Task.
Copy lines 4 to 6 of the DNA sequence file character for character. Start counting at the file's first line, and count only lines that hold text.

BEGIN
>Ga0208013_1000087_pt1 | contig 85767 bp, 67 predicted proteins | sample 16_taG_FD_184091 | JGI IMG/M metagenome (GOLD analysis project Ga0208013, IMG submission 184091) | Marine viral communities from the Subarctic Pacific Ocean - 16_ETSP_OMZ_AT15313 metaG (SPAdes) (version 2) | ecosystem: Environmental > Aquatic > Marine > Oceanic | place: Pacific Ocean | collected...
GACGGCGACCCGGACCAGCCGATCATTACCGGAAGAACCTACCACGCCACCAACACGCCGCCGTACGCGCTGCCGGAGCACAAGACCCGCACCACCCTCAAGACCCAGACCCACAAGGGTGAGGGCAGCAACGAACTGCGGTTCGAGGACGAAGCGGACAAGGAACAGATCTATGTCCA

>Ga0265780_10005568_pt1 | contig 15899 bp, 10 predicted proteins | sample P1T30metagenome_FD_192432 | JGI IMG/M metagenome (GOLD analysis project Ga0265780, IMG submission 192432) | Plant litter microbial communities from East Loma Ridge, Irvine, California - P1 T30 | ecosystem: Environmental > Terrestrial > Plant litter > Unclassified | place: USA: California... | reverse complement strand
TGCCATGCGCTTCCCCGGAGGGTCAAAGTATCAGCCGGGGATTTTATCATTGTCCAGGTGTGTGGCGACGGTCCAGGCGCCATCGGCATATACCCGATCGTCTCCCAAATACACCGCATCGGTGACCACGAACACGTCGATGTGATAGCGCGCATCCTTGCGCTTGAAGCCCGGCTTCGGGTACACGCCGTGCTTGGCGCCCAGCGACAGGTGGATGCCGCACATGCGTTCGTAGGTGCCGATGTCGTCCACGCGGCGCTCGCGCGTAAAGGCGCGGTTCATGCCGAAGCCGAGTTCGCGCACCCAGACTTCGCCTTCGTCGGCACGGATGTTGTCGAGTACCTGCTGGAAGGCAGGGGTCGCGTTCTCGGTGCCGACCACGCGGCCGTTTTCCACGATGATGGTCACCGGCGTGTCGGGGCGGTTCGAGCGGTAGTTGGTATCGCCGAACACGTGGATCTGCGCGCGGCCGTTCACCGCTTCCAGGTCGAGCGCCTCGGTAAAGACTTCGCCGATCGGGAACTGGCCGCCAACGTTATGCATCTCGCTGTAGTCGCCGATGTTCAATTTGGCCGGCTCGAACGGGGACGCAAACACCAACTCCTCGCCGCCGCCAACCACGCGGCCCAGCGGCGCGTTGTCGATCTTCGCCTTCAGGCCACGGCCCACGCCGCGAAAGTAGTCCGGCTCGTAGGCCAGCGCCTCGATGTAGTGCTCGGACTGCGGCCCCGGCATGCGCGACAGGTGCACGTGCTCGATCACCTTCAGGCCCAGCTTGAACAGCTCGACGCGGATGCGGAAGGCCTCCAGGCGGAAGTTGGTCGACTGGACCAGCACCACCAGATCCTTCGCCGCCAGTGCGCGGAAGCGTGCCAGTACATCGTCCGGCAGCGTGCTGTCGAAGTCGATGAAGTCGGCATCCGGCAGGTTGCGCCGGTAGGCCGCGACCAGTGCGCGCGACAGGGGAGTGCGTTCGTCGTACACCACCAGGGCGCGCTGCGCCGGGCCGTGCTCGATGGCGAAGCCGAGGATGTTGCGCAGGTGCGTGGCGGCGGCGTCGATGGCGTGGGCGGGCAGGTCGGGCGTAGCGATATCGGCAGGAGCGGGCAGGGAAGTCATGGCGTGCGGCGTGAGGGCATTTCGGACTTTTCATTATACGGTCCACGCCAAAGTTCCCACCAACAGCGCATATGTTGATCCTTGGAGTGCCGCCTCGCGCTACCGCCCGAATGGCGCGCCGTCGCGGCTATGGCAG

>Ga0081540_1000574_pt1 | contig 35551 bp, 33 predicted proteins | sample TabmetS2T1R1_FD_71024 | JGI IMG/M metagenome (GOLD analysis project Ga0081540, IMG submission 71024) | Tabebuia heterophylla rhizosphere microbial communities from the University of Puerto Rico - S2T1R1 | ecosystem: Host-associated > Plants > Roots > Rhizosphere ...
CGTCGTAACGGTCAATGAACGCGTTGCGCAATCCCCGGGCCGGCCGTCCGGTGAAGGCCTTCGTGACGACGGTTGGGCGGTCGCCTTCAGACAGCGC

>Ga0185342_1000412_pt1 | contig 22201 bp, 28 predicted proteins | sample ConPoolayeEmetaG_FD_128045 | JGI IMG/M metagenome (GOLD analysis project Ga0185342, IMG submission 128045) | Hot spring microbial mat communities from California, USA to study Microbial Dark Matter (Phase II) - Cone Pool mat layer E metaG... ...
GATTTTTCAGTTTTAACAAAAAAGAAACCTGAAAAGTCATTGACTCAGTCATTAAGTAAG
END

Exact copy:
TGCCATGCGCTTCCCCGGAGGGTCAAAGTATCAGCCGGGGATTTTATCATTGTCCAGGTGTGTGGCGACGGTCCAGGCGCCATCGGCATATACCCGATCGTCTCCCAAATACACCGCATCGGTGACCACGAACACGTCGATGTGATAGCGCGCATCCTTGCGCTTGAAGCCCGGCTTCGGGTACACGCCGTGCTTGGCGCCCAGCGACAGGTGGATGCCGCACATGCGTTCGTAGGTGCCGATGTCGTCCACGCGGCGCTCGCGCGTAAAGGCGCGGTTCATGCCGAAGCCGAGTTCGCGCACCCAGACTTCGCCTTCGTCGGCACGGATGTTGTCGAGTACCTGCTGGAAGGCAGGGGTCGCGTTCTCGGTGCCGACCACGCGGCCGTTTTCCACGATGATGGTCACCGGCGTGTCGGGGCGGTTCGAGCGGTAGTTGGTATCGCCGAACACGTGGATCTGCGCGCGGCCGTTCACCGCTTCCAGGTCGAGCGCCTCGGTAAAGACTTCGCCGATCGGGAACTGGCCGCCAACGTTATGCATCTCGCTGTAGTCGCCGATGTTCAATTTGGCCGGCTCGAACGGGGACGCAAACACCAACTCCTCGCCGCCGCCAACCACGCGGCCCAGCGGCGCGTTGTCGATCTTCGCCTTCAGGCCACGGCCCACGCCGCGAAAGTAGTCCGGCTCGTAGGCCAGCGCCTCGATGTAGTGCTCGGACTGCGGCCCCGGCATGCGCGACAGGTGCACGTGCTCGATCACCTTCAGGCCCAGCTTGAACAGCTCGACGCGGATGCGGAAGGCCTCCAGGCGGAAGTTGGTCGACTGGACCAGCACCACCAGATCCTTCGCCGCCAGTGCGCGGAAGCGTGCCAGTACATCGTCCGGCAGCGTGCTGTCGAAGTCGATGAAGTCGGCATCCGGCAGGTTGCGCCGGTAGGCCGCGACCAGTGCGCGCGACAGGGGAGTGCGTTCGTCGTACACCACCAGGGCGCGCTGCGCCGGGCCGTGCTCGATGGCGAAGCCGAGGATGTTGCGCAGGTGCGTGGCGGCGGCGTCGATGGCGTGGGCGGGCAGGTCGGGCGTAGCGATATCGGCAGGAGCGGGCAGGGAAGTCATGGCGTGCGGCGTGAGGGCATTTCGGACTTTTCATTATACGGTCCACGCCAAAGTTCCCACCAACAGCGCATATGTTGATCCTTGGAGTGCCGCCTCGCGCTACCGCCCGAATGGCGCGCCGTCGCGGCTATGGCAG

>Ga0081540_1000574_pt1 | contig 35551 bp, 33 predicted proteins | sample TabmetS2T1R1_FD_71024 | JGI IMG/M metagenome (GOLD analysis project Ga0081540, IMG submission 71024) | Tabebuia heterophylla rhizosphere microbial communities from the University of Puerto Rico - S2T1R1 | ecosystem: Host-associated > Plants > Roots > Rhizosphere ...
CGTCGTAACGGTCAATGAACGCGTTGCGCAATCCCCGGGCCGGCCGTCCGGTGAAGGCCTTCGTGACGACGGTTGGGCGGTCGCCTTCAGACAGCGC